In her first term as education secretary, Congress authorized the allocation of P150 million worth of confidential and intelligence funds in DepEd’s 2023 budget, despite opposition from some lawmakers.

“The threats to the learning environment, safety, and security of DepEd personnel are interlocking with the mandate of support to the national security of civilian offices,” DepEd said in a statement in 2022.

Now, the justification for the proposed P150-million confidential funds for the 2024 budget appears to echo a recurring theme.

During an interview with Super Radyo DZBB, DepEd Spokesperson and Undersecretary Michael Poa said the funds will be used to gather intelligence regarding “illicit recruitment” within educational institutions and to curb such practices.

Recently, talaga namang kailangan nating aminin na maraming mga intel activities, recruitment, na nangyayari sa ating mga paaralan, pati na rin ang seguridad ng ating mga learners and mga teachers and that is why kailangan natin ng pondo para po makakuha tayo ng kaukulang information,” Poa said.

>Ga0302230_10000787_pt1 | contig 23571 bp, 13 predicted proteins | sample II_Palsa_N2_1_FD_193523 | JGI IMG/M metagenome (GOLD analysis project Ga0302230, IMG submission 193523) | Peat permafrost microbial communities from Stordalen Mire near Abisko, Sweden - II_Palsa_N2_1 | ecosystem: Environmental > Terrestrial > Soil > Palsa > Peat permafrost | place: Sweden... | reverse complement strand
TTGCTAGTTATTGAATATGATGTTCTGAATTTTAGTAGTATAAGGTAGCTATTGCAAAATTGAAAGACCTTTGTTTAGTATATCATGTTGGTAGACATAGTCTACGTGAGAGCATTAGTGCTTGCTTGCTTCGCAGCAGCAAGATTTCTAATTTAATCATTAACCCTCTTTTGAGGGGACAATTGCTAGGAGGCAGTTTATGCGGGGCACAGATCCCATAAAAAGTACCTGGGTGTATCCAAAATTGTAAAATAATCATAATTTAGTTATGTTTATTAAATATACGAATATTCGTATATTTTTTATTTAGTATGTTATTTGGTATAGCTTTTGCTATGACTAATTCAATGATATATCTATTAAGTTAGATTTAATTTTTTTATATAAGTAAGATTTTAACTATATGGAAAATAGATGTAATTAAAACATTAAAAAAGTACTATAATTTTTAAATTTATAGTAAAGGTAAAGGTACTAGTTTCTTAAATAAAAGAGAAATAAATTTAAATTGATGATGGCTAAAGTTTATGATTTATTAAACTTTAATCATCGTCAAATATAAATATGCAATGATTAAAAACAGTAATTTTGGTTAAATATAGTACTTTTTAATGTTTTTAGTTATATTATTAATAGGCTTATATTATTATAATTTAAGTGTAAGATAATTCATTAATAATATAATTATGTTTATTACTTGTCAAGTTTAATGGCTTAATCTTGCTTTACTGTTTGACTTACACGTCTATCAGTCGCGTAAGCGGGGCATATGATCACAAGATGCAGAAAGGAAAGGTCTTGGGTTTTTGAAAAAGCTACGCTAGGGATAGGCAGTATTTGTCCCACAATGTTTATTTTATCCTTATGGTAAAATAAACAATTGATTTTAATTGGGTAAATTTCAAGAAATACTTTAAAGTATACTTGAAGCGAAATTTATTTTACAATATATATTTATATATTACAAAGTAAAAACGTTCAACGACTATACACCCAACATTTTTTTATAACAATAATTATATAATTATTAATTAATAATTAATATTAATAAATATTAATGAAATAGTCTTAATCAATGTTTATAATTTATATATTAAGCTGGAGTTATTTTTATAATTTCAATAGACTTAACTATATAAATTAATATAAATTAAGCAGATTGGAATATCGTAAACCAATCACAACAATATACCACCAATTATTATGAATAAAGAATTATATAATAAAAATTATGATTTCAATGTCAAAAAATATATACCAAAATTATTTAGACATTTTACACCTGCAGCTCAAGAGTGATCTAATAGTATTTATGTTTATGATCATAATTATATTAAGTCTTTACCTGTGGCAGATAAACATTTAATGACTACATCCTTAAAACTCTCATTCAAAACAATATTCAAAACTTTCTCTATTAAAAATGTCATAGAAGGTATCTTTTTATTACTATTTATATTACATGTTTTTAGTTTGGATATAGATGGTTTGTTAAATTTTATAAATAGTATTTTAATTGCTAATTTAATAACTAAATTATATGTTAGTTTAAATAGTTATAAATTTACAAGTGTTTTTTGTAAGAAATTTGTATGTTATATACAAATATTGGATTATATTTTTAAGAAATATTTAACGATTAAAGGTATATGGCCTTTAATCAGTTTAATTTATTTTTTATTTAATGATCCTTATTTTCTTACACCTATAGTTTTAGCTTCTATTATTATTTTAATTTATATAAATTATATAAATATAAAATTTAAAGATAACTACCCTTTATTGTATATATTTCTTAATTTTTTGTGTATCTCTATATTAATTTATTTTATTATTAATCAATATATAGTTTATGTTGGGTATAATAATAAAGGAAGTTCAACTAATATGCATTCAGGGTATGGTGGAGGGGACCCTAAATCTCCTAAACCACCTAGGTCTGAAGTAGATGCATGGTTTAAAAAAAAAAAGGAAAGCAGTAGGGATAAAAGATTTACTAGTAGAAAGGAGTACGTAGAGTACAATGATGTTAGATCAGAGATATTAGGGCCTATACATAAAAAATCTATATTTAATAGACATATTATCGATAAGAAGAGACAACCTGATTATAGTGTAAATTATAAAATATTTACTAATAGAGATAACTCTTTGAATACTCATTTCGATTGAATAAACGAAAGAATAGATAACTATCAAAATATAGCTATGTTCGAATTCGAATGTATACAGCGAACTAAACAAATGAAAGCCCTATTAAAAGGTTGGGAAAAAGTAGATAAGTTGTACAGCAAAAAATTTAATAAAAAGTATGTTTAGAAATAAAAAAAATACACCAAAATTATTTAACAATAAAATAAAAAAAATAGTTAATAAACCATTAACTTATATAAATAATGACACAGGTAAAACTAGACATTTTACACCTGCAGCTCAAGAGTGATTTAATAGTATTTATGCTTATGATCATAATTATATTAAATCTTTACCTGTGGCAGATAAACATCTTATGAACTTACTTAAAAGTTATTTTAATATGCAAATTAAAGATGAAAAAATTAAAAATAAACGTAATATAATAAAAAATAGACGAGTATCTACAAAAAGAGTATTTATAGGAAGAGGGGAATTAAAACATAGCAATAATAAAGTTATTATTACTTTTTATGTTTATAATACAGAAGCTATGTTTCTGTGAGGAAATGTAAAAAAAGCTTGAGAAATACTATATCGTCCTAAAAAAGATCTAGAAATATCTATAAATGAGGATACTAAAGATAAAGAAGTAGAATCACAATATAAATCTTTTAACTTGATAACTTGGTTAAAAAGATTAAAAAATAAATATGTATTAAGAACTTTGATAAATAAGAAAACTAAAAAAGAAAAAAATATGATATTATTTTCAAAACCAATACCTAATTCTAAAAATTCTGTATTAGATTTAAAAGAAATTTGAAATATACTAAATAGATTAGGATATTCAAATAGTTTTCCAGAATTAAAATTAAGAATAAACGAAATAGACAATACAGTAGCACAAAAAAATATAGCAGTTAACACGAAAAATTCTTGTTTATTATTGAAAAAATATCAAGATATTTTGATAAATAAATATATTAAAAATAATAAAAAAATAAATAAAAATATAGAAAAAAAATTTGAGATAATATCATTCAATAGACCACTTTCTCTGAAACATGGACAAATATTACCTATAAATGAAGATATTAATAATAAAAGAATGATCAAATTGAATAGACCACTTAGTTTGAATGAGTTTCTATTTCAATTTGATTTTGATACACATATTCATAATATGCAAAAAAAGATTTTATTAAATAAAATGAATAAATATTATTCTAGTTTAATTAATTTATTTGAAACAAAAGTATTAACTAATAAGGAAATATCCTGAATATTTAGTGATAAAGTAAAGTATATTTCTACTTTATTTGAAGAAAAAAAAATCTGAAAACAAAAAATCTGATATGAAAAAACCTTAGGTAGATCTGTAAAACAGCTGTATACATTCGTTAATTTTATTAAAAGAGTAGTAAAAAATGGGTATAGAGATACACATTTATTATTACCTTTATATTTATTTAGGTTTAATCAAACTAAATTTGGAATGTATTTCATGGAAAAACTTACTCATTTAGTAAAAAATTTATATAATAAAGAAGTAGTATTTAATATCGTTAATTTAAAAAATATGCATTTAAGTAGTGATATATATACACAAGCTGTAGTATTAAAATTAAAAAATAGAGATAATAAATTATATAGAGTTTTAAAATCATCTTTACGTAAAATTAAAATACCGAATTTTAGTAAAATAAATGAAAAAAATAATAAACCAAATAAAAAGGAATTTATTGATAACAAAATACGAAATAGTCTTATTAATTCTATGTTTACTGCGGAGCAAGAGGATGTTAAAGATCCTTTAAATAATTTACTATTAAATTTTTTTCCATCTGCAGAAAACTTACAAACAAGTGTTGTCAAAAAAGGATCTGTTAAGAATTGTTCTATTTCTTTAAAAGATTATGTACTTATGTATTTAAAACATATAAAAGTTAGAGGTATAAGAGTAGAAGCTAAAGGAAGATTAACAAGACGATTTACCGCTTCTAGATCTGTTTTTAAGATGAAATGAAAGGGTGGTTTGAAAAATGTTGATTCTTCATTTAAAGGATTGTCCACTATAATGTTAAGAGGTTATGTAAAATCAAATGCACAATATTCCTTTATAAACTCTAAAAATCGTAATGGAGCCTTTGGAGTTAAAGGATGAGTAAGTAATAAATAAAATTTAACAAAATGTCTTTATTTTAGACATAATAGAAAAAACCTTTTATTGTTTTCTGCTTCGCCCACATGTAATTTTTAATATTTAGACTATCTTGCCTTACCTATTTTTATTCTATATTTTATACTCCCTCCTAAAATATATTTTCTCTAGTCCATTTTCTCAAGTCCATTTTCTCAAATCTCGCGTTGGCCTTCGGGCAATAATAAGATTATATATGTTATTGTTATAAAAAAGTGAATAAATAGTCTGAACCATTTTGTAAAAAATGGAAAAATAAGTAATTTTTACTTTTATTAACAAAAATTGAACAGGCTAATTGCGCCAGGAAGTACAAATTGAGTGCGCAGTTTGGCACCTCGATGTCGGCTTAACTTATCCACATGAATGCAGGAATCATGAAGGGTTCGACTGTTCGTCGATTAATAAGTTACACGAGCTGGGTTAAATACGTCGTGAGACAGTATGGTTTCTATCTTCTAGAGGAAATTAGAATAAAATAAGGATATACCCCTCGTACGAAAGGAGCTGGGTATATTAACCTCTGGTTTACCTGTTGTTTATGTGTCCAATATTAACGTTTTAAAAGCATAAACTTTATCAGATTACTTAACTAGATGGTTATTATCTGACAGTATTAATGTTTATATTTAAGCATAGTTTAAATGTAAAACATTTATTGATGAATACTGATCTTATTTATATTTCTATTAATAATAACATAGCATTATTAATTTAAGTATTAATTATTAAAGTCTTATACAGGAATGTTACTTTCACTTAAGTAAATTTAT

(Recently, we really need to admit that there are numerous intelligence activities and recruitment happening in our schools, [and we need to pay attention to] the safety of our learners and teachers. That is why we need funding to obtain appropriate information.)

However, Sonny Africa, executive director of Ibon Foundation, said the allocation for confidential funds in the DepEd budget raises doubts about its legitimacy.

“We have to wonder what they are meant to be used for; clearly, there is no intelligence function within the mandate of DepEd. Even if there were potential benefits related to national security concerns, other government agencies are responsible for such matters,” Africa said.